With a few notable exceptions, such as the space program or disease research, our technological engine is mostly directed towards private profits for individual businesses. The second most pervasive use of technology is in devices of war, whether they will be for offensive or defensive purposes. All of the goals for these technological advances are controlled by public and private research and development budgets.
So, it appears that technology does have a steering wheel of sorts; it is the sum total of all of the considerations which go into the allocation of funds for the purposes of researching and developing technology for some specified purpose(s). To some lesser degree, where the government does not allocate those funds directly, it still has some impact in the allocation when it gives different tax treatment to different kinds of expense for research and development. But the primary considerations remain: short term profits for the businesses making the investment or direct funding by the government.
But the end point of this state of affairs is that mankind decides its own destiny! It is mankind who sets forth the criteria which lead to the investment of research funds for some particular purpose. If no funds are allocated to a given area of research, we are destined to make little or no progress in that area. On the other hand, if large amounts of funds are made available, we are destined to make whatever progress which technology allows to be achieved for that level of investment.
So, if mankind chooses its own destiny for technological advancements, then what about social and cultural advancements? How can mankind possibly choose its own destiny and still always end up with the same result? The only possible answer would be that mankind's choices are limited by human nature. What Spengler observed as the end result of ten millennia of various cycles of Culture and Civilization was the end result of mankind achieving its own human nature.
So, we reach the penultimate question: "Can mankind choose to change human nature and thereby also choose to change the destiny of mankind?" Phrased that way, the answer seems obvious: "Yes, of course!"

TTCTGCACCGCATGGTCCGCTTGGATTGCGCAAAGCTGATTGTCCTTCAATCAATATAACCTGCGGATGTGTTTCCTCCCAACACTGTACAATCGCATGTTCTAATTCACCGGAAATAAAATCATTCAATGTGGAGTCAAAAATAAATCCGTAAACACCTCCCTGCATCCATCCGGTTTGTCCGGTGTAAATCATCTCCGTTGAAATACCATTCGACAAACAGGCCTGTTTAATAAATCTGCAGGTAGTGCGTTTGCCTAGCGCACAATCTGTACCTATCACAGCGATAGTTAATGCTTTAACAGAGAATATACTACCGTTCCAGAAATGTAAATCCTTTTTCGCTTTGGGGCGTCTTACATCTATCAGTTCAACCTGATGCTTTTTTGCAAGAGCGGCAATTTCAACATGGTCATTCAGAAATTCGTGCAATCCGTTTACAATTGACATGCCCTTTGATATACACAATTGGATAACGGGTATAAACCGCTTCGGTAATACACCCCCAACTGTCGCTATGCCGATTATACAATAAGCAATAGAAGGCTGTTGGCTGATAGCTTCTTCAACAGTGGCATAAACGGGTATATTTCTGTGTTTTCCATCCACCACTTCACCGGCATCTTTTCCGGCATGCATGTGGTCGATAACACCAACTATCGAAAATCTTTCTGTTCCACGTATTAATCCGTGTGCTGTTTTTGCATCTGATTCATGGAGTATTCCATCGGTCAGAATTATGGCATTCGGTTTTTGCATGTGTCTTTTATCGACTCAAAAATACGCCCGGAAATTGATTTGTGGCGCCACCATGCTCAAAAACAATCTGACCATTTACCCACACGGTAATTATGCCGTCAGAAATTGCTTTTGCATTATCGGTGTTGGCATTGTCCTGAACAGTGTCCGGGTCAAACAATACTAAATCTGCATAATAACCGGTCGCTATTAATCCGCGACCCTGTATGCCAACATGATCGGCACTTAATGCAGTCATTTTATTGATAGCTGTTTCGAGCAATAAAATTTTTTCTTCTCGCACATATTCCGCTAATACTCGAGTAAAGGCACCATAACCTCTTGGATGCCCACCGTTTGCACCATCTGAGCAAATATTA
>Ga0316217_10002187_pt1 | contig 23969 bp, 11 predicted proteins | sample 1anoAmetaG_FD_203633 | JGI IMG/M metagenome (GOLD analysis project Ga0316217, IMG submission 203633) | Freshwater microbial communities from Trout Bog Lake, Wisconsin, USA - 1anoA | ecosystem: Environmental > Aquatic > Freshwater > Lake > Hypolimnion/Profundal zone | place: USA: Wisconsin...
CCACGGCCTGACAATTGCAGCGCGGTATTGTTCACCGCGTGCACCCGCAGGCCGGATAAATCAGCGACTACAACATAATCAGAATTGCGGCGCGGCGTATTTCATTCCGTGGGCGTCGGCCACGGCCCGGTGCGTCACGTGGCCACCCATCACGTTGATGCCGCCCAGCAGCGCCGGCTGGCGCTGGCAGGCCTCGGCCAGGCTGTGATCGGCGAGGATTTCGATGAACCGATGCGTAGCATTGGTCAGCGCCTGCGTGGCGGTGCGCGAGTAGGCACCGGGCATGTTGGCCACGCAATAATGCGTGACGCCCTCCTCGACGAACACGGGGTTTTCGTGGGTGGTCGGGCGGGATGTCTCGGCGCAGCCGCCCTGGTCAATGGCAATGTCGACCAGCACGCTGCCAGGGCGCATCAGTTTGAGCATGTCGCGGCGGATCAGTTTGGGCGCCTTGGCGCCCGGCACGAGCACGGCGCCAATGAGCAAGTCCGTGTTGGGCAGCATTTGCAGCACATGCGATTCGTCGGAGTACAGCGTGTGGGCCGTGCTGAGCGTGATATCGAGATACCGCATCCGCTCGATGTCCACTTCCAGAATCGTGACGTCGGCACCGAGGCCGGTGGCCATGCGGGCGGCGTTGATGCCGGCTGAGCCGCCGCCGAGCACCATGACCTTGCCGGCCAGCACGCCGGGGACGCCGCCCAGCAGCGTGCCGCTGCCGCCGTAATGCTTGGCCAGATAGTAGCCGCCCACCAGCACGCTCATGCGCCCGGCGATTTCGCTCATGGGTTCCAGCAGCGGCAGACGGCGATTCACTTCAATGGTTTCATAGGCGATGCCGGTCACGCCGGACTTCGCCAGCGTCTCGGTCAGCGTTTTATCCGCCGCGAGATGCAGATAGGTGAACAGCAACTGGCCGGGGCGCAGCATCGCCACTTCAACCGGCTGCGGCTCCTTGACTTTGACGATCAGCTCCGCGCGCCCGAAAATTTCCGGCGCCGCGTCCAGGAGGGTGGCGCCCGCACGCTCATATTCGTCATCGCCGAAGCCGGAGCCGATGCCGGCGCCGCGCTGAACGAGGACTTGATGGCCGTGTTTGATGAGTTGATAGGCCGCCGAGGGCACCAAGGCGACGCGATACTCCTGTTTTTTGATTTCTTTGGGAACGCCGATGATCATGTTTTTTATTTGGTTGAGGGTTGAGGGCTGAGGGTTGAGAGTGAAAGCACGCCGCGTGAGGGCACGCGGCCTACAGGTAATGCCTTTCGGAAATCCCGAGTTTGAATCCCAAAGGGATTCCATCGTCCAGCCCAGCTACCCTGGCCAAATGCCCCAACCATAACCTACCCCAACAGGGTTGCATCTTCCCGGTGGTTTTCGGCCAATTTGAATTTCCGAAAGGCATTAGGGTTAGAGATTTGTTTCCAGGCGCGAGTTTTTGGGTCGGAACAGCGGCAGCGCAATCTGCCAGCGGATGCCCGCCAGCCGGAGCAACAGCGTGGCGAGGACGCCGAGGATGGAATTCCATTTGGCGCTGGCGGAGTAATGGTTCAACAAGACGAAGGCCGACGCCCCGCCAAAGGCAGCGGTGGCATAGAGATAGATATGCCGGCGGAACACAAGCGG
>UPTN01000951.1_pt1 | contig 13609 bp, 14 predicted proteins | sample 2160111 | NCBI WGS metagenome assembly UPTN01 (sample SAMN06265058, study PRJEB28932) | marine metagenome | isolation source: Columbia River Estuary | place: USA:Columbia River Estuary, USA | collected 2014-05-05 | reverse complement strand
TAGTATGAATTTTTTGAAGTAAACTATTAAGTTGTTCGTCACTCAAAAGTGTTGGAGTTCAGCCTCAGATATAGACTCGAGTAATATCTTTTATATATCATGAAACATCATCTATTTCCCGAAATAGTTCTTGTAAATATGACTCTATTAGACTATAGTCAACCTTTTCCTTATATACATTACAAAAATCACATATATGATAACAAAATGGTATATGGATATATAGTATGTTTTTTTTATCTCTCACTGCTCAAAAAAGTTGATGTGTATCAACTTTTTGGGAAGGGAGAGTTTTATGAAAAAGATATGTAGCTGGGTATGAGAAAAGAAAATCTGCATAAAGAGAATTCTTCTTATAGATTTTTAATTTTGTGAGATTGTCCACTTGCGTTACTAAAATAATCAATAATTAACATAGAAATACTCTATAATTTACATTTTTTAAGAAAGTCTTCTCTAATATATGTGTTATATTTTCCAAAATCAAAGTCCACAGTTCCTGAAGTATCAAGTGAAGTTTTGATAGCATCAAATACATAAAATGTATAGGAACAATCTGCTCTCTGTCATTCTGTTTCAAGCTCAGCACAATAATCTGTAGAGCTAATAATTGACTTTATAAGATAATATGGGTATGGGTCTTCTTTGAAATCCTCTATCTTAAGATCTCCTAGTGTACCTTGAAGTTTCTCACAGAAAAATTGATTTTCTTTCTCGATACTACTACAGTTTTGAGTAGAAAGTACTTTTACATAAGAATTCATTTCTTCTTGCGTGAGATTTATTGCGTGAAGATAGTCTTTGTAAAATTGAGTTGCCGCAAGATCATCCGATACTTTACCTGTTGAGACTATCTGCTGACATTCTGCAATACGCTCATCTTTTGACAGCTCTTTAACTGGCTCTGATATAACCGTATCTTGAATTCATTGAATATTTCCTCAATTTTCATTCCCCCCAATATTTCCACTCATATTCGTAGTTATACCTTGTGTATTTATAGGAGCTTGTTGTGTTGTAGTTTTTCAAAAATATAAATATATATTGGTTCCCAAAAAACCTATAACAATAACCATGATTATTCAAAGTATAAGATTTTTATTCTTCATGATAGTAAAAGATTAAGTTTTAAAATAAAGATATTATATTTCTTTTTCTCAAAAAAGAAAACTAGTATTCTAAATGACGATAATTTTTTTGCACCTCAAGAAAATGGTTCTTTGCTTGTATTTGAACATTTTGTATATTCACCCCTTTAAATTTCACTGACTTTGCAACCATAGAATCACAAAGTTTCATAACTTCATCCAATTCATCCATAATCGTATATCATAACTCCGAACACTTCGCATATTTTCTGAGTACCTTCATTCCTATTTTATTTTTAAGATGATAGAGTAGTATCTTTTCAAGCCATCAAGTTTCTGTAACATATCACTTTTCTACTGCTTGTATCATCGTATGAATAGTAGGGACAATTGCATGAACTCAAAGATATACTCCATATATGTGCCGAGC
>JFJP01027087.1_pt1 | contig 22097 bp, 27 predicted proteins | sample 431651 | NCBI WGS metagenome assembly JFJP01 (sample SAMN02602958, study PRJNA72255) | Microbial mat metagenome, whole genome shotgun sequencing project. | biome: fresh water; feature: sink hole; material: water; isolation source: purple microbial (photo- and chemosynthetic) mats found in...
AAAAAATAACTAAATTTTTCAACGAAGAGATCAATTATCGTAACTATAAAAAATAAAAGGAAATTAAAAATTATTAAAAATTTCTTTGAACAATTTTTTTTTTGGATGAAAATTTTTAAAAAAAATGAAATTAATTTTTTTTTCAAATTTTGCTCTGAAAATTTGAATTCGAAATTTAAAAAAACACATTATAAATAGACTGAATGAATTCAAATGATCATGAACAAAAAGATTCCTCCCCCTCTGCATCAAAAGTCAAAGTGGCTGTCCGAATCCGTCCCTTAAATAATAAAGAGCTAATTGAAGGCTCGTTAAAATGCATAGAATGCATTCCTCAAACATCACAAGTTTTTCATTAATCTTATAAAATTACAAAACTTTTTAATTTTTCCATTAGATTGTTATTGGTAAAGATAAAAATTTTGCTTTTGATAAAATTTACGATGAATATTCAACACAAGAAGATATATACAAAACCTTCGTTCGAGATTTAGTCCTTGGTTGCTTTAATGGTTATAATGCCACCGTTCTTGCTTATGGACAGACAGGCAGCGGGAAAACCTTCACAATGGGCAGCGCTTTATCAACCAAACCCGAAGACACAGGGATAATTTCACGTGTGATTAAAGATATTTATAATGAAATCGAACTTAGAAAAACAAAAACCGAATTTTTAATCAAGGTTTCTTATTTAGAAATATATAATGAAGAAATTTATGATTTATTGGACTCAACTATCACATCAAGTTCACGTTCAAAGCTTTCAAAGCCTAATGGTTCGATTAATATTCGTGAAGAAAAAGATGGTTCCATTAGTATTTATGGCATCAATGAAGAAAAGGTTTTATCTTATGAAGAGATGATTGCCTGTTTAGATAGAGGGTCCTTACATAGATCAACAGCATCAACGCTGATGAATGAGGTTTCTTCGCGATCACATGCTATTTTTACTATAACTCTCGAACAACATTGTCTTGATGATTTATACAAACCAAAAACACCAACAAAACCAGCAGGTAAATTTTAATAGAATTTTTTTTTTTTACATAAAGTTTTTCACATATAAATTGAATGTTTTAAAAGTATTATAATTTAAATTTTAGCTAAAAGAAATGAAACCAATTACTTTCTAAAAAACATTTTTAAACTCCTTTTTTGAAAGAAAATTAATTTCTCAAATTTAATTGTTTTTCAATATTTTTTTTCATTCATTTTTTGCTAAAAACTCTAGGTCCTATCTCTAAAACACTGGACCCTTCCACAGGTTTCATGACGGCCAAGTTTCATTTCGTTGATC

The primary factor which creates the attributes which we call "human nature" is the sum total of all educational experiences which we receive during our lives. In other words, "human nature" is a product of the conditioning we receive from our environment. If we change the circumstances and/or the content of that conditioning, we will change human nature. Any broad review of people throughout history can lead to no other conclusion! Each historical person of whom we have any significant knowledge is clearly a product of his or her own personal conditioning by the surrounding environment.
Would Aristotle have been a very different person if he had grown up as a child of a poor Greek family in a twentieth-century New York neighborhood? Of course he would. The difference in his environment would have made all of the difference in the world to what Aristotle meant to mankind.
35 Philip Guedalla, Supers and Supermen , "Some Historians"
36 George Santayana, from The Life of Reason [1905-1906], Volume I, Reason in Common Sense, Chapter 12. The basic idea traces to Euripides [c. 485-406 b. c.], "Whoso neglects learning in his youth, ¶ Loses the past and is dead for the future." From Phrixus, fragment 927.
37 Georg Wilhelm Friedrich Hegel, Philosophy of History , introduction, as quoted by George Bernard Shaw in The Revolutionist's Handbook. The underlying thought goes back at least to Thucydides [c. 460 - 400 b. c.], cited by Dionysius of Halicarnassus [c. 54 - c. 7 b. c.], "The contact with manners then is education; and this Thucydides appears to assert when he says history is philosophy learned from examples." (Ars Rhetorica, XI, 2.)